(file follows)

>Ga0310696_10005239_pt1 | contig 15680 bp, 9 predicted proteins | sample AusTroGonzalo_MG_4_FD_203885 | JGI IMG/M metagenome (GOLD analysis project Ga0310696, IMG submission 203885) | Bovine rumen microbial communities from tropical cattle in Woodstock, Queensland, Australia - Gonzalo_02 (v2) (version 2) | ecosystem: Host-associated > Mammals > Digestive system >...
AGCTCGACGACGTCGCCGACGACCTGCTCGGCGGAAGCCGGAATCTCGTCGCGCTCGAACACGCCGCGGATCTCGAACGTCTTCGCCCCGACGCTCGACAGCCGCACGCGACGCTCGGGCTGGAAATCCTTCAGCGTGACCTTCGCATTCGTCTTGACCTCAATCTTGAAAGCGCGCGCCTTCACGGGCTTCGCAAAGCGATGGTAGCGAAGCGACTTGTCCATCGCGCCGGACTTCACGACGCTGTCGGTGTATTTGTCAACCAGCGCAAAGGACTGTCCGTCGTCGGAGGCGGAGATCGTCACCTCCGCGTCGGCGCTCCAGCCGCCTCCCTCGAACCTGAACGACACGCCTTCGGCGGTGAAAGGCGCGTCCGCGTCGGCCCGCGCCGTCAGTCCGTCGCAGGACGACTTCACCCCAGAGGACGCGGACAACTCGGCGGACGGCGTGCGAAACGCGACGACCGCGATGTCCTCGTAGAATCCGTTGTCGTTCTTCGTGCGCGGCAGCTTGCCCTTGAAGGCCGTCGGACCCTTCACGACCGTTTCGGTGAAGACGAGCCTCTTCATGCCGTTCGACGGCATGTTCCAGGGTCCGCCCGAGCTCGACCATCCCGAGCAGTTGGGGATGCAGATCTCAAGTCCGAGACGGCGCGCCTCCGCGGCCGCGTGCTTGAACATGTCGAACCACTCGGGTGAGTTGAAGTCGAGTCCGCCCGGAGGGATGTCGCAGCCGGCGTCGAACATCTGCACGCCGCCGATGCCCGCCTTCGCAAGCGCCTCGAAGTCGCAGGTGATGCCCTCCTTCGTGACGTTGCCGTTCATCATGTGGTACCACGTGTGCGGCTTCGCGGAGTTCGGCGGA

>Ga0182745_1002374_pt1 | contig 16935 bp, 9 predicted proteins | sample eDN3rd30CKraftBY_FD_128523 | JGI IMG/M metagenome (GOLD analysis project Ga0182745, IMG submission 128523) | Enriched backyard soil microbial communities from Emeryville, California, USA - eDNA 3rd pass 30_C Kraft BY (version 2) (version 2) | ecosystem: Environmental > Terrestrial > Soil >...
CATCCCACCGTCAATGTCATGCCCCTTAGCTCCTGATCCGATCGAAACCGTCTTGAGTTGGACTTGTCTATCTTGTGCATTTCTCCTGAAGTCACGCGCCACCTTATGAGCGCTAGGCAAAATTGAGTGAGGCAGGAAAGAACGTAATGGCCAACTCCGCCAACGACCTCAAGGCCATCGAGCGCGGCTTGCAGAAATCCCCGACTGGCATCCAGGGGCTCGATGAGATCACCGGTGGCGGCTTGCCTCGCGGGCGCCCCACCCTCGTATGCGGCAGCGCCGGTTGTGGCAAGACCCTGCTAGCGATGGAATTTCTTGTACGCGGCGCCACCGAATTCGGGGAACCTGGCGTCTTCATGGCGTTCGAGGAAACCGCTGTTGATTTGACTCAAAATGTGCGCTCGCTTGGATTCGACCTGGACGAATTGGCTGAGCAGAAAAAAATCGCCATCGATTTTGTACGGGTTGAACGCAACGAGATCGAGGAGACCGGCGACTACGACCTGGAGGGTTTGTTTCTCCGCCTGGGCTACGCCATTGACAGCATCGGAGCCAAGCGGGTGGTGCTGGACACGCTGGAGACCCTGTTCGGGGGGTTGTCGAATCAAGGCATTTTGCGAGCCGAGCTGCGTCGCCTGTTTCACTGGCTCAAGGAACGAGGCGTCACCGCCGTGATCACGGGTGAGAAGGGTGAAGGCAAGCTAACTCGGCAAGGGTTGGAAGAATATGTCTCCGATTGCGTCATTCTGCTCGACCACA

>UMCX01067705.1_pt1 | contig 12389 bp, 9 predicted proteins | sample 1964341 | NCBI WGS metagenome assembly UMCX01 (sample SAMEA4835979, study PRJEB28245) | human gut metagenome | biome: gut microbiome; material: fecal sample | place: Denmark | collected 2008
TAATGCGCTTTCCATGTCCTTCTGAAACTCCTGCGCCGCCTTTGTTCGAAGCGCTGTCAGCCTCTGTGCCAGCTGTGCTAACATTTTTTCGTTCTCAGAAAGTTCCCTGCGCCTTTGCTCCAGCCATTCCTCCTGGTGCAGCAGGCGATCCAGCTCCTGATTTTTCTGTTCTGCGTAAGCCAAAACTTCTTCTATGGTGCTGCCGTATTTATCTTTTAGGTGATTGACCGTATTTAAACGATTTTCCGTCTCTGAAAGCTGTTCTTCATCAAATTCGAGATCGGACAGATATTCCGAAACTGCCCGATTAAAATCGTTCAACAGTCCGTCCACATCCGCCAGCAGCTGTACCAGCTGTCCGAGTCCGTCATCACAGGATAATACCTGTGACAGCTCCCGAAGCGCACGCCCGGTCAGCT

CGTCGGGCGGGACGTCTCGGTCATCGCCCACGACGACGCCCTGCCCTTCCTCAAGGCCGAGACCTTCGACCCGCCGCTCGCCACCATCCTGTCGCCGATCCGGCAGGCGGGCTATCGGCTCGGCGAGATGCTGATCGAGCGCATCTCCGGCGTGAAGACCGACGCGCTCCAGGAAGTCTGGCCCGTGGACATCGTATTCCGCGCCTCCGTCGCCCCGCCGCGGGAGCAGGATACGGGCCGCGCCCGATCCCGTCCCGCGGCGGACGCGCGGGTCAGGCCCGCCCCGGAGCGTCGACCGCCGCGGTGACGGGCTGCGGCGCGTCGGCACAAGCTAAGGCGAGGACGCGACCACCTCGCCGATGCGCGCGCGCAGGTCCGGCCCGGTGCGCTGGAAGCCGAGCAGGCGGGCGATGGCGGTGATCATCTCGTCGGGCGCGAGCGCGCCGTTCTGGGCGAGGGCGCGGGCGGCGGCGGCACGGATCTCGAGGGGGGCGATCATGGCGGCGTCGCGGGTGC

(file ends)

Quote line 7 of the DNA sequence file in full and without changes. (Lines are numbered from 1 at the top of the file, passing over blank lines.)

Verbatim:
CGTCGGGCGGGACGTCTCGGTCATCGCCCACGACGACGCCCTGCCCTTCCTCAAGGCCGAGACCTTCGACCCGCCGCTCGCCACCATCCTGTCGCCGATCCGGCAGGCGGGCTATCGGCTCGGCGAGATGCTGATCGAGCGCATCTCCGGCGTGAAGACCGACGCGCTCCAGGAAGTCTGGCCCGTGGACATCGTATTCCGCGCCTCCGTCGCCCCGCCGCGGGAGCAGGATACGGGCCGCGCCCGATCCCGTCCCGCGGCGGACGCGCGGGTCAGGCCCGCCCCGGAGCGTCGACCGCCGCGGTGACGGGCTGCGGCGCGTCGGCACAAGCTAAGGCGAGGACGCGACCACCTCGCCGATGCGCGCGCGCAGGTCCGGCCCGGTGCGCTGGAAGCCGAGCAGGCGGGCGATGGCGGTGATCATCTCGTCGGGCGCGAGCGCGCCGTTCTGGGCGAGGGCGCGGGCGGCGGCGGCACGGATCTCGAGGGGGGCGATCATGGCGGCGTCGCGGGTGC